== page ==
The Hawaii Paroling Authority is maxing out sentences in order to pack the prisons. But at the same time, the authority's members are crying out that Hawaii needs more prison space.

But why should we seek expansion of a system that is steeped in greed, deception and suffering? Instead, we must look at all aspects of the prison issue, like various treatment and service providers, before introducing more of this type of irreversible, inhumane level of economy into our society.

The governor's idea, though based on the wrong premise, is right on track. Freeing the inmates would be a good beginning to stop this insidious industry.

Hank Roberts
Pahoa, Hawaii

Not all young people are capable of murder

Due to the recent vicious actions of two teens in Littleton, Colo., the world seems to be classifying all teens as hazards. Although there has been an increase in teen violence, not all of us are the monsters we are being made out to be.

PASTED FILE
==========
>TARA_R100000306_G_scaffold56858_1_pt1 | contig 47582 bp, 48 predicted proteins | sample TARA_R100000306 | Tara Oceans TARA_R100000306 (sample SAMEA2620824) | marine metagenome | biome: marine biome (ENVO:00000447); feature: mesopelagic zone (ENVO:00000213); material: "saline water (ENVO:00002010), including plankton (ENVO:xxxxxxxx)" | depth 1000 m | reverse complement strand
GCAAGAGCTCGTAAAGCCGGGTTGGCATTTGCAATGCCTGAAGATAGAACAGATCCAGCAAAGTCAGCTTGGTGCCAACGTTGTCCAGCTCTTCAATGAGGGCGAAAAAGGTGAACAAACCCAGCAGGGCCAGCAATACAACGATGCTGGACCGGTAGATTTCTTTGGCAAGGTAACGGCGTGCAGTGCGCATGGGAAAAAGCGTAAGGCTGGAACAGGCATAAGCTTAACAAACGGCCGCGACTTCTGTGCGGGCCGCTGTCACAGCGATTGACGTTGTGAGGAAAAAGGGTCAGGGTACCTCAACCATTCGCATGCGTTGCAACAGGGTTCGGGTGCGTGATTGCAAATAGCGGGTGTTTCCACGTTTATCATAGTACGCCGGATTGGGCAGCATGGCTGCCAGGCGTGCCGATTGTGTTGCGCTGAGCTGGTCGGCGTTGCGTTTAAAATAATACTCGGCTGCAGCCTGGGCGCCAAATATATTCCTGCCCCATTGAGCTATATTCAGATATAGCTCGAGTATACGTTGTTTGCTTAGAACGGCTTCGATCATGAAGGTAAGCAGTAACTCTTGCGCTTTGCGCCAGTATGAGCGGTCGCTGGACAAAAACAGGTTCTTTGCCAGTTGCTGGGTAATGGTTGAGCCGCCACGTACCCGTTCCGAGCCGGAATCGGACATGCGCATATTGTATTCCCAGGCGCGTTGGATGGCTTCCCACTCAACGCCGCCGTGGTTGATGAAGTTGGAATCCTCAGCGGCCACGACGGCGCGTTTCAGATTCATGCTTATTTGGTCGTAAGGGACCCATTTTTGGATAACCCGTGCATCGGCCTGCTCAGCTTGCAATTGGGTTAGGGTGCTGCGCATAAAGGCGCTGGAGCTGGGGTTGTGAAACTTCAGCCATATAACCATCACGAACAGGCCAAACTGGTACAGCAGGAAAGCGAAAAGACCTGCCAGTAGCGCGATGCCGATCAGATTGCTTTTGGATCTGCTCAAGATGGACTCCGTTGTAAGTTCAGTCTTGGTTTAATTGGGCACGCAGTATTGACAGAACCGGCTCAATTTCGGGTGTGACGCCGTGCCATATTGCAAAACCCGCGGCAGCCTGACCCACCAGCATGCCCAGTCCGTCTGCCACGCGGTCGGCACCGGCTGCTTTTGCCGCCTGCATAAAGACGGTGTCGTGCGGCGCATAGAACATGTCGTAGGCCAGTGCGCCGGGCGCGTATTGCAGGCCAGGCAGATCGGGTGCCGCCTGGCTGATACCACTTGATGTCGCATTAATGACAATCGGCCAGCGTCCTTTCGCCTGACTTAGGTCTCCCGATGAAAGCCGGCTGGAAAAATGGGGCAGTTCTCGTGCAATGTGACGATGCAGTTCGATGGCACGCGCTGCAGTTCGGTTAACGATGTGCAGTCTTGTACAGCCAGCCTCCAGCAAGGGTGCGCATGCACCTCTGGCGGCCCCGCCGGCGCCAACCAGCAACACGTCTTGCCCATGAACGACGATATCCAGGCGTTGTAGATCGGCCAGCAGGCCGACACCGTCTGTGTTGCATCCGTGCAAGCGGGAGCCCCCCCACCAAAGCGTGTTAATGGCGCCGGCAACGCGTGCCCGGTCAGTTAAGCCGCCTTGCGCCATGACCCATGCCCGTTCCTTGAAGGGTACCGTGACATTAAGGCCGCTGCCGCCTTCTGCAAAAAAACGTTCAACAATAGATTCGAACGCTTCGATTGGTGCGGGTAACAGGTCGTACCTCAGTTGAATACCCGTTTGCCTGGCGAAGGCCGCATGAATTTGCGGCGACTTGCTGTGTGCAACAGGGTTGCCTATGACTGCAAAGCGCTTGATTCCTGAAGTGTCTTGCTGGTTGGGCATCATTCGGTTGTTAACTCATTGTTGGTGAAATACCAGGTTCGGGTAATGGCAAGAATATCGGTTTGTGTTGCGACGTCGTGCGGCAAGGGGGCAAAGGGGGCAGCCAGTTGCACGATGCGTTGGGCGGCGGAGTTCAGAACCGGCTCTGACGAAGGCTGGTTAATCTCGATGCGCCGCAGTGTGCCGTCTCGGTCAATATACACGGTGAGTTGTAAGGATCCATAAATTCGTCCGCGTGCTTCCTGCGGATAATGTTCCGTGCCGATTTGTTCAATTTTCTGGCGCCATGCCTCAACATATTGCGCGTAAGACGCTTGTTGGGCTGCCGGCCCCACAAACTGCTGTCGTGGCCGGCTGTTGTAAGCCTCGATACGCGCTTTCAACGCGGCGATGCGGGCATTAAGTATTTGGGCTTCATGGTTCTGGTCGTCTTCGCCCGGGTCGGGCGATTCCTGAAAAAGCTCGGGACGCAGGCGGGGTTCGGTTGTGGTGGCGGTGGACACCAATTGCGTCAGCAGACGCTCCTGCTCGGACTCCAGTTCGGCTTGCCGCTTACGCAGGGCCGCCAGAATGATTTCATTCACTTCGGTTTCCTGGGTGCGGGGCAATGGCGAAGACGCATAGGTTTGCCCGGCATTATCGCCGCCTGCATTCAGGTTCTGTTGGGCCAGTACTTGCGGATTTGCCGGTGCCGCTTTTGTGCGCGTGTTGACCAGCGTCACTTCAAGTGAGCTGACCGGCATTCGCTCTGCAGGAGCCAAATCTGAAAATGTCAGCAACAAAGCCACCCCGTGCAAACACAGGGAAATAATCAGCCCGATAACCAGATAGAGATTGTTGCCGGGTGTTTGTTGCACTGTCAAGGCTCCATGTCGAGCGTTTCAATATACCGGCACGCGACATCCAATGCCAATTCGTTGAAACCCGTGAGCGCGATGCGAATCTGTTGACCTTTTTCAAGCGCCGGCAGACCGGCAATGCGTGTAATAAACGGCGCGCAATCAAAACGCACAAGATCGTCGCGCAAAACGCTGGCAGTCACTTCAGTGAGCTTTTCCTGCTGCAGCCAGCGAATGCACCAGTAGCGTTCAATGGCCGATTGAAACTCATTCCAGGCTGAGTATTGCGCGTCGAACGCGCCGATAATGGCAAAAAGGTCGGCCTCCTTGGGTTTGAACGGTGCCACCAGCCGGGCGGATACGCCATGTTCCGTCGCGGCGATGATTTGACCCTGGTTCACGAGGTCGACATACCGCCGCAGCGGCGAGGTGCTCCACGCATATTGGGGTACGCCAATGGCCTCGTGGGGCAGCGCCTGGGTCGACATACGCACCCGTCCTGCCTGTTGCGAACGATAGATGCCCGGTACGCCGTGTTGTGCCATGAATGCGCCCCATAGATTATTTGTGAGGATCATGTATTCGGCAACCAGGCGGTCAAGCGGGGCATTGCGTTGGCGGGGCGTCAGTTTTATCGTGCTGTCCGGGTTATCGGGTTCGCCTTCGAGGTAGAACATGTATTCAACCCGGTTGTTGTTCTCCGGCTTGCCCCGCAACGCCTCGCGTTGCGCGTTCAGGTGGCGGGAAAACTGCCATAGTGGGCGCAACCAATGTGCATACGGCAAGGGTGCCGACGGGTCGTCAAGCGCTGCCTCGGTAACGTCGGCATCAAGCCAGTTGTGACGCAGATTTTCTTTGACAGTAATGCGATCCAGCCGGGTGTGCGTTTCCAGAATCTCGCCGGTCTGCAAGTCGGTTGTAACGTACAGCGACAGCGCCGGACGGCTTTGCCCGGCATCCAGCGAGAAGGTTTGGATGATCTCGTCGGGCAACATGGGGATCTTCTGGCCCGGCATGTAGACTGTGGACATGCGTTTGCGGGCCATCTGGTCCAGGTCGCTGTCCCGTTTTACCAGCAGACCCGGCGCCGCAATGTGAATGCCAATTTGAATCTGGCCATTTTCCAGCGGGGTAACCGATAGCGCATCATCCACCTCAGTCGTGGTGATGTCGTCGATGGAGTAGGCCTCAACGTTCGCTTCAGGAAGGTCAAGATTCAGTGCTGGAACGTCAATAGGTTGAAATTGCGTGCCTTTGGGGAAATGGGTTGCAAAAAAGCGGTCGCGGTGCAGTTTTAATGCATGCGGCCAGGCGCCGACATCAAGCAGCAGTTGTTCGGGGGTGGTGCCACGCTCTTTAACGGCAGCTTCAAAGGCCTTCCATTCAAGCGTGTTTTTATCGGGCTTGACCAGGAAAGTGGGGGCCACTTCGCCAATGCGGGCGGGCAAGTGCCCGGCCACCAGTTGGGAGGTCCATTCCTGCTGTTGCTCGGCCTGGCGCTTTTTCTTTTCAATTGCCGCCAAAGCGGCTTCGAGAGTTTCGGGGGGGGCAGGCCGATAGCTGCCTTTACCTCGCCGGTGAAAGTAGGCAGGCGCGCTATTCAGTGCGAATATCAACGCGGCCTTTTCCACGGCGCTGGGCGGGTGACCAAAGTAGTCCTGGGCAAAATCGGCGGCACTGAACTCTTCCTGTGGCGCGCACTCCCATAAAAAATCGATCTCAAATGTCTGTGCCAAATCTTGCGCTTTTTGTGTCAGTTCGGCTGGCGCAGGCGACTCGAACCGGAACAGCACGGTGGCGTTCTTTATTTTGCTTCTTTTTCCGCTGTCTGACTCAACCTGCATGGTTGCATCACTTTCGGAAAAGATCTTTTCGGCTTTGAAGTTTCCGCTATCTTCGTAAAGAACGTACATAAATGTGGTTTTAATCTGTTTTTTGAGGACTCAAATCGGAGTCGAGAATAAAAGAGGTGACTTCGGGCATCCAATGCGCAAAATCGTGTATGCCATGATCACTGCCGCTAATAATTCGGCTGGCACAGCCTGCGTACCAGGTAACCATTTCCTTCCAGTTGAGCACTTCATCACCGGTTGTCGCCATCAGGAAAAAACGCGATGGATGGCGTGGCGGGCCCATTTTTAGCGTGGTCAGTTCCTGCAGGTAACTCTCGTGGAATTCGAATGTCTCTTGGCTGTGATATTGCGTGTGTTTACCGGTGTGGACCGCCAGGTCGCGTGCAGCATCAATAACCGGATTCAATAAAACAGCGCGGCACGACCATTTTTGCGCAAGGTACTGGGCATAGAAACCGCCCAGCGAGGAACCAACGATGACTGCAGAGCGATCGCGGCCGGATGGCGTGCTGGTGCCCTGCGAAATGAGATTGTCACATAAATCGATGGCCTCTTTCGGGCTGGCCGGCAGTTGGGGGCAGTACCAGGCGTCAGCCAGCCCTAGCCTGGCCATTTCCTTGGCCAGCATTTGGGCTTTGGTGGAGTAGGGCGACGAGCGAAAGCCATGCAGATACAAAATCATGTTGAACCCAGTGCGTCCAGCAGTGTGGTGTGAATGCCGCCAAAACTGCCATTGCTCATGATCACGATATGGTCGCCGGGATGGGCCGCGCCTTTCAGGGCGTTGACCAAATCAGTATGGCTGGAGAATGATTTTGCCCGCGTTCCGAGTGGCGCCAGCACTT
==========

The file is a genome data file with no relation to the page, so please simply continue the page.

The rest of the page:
In the public's eyes, the media are causing the rise in brutality among youth. That is only a cover-up. Yes, the media do show violent acts, but human beings have free will. TV, movies and the radio don't "brainwash" society.

Inadequate excuses for the violence, such as being teased and being outcasts, should not be considered reasons to perform such a heinous crime. Everyone goes through verbal assault, yet the majority of the population isn't breaking the law.

As a highly civilized nation, why are we allowing this to go on? Where were the parents of the teens when they were getting information off the Internet on how to make pipe bombs? Where were these parents when their kids needed to talk about the ordeal of being outcasts?